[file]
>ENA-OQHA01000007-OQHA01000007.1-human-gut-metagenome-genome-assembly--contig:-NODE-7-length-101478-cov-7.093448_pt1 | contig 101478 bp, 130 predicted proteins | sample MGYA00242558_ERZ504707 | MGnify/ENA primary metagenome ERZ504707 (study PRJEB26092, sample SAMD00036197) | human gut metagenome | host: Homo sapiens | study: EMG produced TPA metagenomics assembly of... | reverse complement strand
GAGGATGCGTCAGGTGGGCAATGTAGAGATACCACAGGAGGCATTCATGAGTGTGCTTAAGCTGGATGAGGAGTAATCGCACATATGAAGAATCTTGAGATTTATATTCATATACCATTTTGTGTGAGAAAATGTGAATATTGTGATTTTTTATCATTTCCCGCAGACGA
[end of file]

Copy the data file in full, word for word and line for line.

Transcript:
>ENA-OQHA01000007-OQHA01000007.1-human-gut-metagenome-genome-assembly--contig:-NODE-7-length-101478-cov-7.093448_pt1 | contig 101478 bp, 130 predicted proteins | sample MGYA00242558_ERZ504707 | MGnify/ENA primary metagenome ERZ504707 (study PRJEB26092, sample SAMD00036197) | human gut metagenome | host: Homo sapiens | study: EMG produced TPA metagenomics assembly of... | reverse complement strand
GAGGATGCGTCAGGTGGGCAATGTAGAGATACCACAGGAGGCATTCATGAGTGTGCTTAAGCTGGATGAGGAGTAATCGCACATATGAAGAATCTTGAGATTTATATTCATATACCATTTTGTGTGAGAAAATGTGAATATTGTGATTTTTTATCATTTCCCGCAGACGA